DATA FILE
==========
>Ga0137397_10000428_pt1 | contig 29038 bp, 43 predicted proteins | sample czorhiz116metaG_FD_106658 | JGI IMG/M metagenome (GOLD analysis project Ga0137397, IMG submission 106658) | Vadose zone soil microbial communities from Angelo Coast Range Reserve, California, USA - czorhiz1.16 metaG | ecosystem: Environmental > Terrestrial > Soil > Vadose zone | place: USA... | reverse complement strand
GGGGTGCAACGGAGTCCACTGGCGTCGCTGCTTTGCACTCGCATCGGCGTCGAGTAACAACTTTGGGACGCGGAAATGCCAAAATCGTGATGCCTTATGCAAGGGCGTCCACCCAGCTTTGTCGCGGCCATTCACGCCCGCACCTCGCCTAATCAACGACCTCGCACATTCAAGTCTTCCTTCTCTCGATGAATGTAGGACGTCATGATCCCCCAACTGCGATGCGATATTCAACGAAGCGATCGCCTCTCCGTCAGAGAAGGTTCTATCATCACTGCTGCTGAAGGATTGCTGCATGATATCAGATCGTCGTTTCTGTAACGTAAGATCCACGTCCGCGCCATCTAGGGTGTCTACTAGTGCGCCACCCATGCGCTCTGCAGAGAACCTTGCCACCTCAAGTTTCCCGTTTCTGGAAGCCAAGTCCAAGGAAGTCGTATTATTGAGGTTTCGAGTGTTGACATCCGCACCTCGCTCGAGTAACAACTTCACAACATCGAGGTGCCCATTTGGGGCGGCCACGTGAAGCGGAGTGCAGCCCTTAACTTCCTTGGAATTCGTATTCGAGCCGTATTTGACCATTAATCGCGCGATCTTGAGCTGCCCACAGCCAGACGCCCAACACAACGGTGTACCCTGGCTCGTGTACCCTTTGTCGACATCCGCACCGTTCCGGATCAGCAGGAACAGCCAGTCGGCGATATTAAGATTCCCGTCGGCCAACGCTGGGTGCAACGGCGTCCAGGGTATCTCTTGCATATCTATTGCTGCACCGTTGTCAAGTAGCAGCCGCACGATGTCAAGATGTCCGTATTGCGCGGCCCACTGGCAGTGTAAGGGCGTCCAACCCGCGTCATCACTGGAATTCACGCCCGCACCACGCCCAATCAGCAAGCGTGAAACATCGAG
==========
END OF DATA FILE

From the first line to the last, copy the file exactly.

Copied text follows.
>Ga0137397_10000428_pt1 | contig 29038 bp, 43 predicted proteins | sample czorhiz116metaG_FD_106658 | JGI IMG/M metagenome (GOLD analysis project Ga0137397, IMG submission 106658) | Vadose zone soil microbial communities from Angelo Coast Range Reserve, California, USA - czorhiz1.16 metaG | ecosystem: Environmental > Terrestrial > Soil > Vadose zone | place: USA... | reverse complement strand
GGGGTGCAACGGAGTCCACTGGCGTCGCTGCTTTGCACTCGCATCGGCGTCGAGTAACAACTTTGGGACGCGGAAATGCCAAAATCGTGATGCCTTATGCAAGGGCGTCCACCCAGCTTTGTCGCGGCCATTCACGCCCGCACCTCGCCTAATCAACGACCTCGCACATTCAAGTCTTCCTTCTCTCGATGAATGTAGGACGTCATGATCCCCCAACTGCGATGCGATATTCAACGAAGCGATCGCCTCTCCGTCAGAGAAGGTTCTATCATCACTGCTGCTGAAGGATTGCTGCATGATATCAGATCGTCGTTTCTGTAACGTAAGATCCACGTCCGCGCCATCTAGGGTGTCTACTAGTGCGCCACCCATGCGCTCTGCAGAGAACCTTGCCACCTCAAGTTTCCCGTTTCTGGAAGCCAAGTCCAAGGAAGTCGTATTATTGAGGTTTCGAGTGTTGACATCCGCACCTCGCTCGAGTAACAACTTCACAACATCGAGGTGCCCATTTGGGGCGGCCACGTGAAGCGGAGTGCAGCCCTTAACTTCCTTGGAATTCGTATTCGAGCCGTATTTGACCATTAATCGCGCGATCTTGAGCTGCCCACAGCCAGACGCCCAACACAACGGTGTACCCTGGCTCGTGTACCCTTTGTCGACATCCGCACCGTTCCGGATCAGCAGGAACAGCCAGTCGGCGATATTAAGATTCCCGTCGGCCAACGCTGGGTGCAACGGCGTCCAGGGTATCTCTTGCATATCTATTGCTGCACCGTTGTCAAGTAGCAGCCGCACGATGTCAAGATGTCCGTATTGCGCGGCCCACTGGCAGTGTAAGGGCGTCCAACCCGCGTCATCACTGGAATTCACGCCCGCACCACGCCCAATCAGCAAGCGTGAAACATCGAG